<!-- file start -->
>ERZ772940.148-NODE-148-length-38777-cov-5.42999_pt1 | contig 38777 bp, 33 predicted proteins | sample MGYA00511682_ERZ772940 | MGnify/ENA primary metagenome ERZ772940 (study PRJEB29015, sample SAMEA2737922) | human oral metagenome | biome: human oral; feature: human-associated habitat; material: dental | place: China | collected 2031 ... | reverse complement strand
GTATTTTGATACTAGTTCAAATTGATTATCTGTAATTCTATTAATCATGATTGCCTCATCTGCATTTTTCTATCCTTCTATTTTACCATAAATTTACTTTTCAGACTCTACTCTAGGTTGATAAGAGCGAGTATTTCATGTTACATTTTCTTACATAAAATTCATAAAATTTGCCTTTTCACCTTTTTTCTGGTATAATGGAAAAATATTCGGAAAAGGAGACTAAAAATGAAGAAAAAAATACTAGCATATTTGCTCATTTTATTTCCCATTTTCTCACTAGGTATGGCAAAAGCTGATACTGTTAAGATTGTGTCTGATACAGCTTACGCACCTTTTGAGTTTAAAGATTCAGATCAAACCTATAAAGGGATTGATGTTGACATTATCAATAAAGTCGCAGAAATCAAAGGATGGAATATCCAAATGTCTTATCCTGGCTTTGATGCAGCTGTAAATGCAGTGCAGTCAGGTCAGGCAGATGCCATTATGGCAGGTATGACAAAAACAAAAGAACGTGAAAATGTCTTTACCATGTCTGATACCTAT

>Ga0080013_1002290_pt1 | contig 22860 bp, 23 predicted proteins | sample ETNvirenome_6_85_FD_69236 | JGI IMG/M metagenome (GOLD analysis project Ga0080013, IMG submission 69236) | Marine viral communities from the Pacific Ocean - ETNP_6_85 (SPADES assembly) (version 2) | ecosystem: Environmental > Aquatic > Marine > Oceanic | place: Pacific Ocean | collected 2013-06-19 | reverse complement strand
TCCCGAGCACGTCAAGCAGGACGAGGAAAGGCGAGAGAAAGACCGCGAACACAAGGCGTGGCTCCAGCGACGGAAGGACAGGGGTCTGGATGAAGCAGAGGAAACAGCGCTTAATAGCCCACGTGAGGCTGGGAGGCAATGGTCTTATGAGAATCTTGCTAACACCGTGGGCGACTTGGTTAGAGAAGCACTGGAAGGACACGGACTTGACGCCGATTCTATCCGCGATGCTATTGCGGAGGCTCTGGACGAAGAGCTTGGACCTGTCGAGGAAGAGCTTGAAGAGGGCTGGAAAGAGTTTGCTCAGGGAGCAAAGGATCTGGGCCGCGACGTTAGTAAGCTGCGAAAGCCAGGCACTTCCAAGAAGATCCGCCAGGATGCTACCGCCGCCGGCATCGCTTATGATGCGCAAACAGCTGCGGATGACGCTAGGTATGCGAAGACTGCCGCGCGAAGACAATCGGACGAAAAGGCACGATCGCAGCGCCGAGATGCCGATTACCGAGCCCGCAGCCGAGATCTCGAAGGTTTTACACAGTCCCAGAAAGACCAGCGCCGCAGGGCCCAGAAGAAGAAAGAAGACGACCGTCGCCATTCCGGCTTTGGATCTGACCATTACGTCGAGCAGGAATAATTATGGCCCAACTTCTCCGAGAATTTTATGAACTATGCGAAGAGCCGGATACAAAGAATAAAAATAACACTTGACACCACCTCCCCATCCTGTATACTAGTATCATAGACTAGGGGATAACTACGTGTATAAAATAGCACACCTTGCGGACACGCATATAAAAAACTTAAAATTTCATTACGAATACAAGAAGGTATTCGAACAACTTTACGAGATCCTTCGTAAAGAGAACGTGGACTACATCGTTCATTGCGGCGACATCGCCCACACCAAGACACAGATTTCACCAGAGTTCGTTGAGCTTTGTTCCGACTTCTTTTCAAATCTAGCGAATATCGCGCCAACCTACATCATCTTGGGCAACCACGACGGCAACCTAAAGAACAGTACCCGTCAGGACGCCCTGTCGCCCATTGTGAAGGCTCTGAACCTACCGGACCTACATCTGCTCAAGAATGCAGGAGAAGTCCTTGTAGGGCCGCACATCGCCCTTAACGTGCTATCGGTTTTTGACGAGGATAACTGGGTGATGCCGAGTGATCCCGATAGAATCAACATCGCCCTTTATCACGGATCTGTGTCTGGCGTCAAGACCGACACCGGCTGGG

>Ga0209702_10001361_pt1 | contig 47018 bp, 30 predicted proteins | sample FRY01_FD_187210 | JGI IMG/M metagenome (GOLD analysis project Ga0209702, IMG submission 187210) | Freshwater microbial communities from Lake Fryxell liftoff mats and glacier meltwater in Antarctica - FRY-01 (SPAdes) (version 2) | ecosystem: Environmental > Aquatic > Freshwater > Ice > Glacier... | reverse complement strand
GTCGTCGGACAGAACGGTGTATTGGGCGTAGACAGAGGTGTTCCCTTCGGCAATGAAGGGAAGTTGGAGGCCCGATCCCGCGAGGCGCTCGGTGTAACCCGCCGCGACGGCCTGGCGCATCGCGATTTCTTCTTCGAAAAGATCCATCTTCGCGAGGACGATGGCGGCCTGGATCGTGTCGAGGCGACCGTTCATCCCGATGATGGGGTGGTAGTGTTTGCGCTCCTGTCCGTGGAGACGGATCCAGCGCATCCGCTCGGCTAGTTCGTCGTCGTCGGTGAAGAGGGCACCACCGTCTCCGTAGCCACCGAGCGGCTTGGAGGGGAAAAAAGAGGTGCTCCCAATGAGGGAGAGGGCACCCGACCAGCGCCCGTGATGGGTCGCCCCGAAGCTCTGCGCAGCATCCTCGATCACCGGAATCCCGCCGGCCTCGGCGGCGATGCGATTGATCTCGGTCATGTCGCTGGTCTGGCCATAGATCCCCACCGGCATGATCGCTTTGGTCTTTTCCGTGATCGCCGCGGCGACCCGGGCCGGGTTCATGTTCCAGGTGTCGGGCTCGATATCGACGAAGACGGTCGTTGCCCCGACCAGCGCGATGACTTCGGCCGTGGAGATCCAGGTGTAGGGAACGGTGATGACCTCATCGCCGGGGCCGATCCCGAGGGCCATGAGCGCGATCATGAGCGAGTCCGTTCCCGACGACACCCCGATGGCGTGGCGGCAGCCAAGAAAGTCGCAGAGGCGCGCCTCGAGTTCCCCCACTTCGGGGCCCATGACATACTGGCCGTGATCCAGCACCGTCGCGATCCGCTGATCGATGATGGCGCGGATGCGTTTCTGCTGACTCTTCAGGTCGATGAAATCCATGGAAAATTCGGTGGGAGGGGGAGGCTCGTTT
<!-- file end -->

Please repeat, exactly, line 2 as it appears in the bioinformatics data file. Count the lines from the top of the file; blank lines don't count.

GTATTTTGATACTAGTTCAAATTGATTATCTGTAATTCTATTAATCATGATTGCCTCATCTGCATTTTTCTATCCTTCTATTTTACCATAAATTTACTTTTCAGACTCTACTCTAGGTTGATAAGAGCGAGTATTTCATGTTACATTTTCTTACATAAAATTCATAAAATTTGCCTTTTCACCTTTTTTCTGGTATAATGGAAAAATATTCGGAAAAGGAGACTAAAAATGAAGAAAAAAATACTAGCATATTTGCTCATTTTATTTCCCATTTTCTCACTAGGTATGGCAAAAGCTGATACTGTTAAGATTGTGTCTGATACAGCTTACGCACCTTTTGAGTTTAAAGATTCAGATCAAACCTATAAAGGGATTGATGTTGACATTATCAATAAAGTCGCAGAAATCAAAGGATGGAATATCCAAATGTCTTATCCTGGCTTTGATGCAGCTGTAAATGCAGTGCAGTCAGGTCAGGCAGATGCCATTATGGCAGGTATGACAAAAACAAAAGAACGTGAAAATGTCTTTACCATGTCTGATACCTAT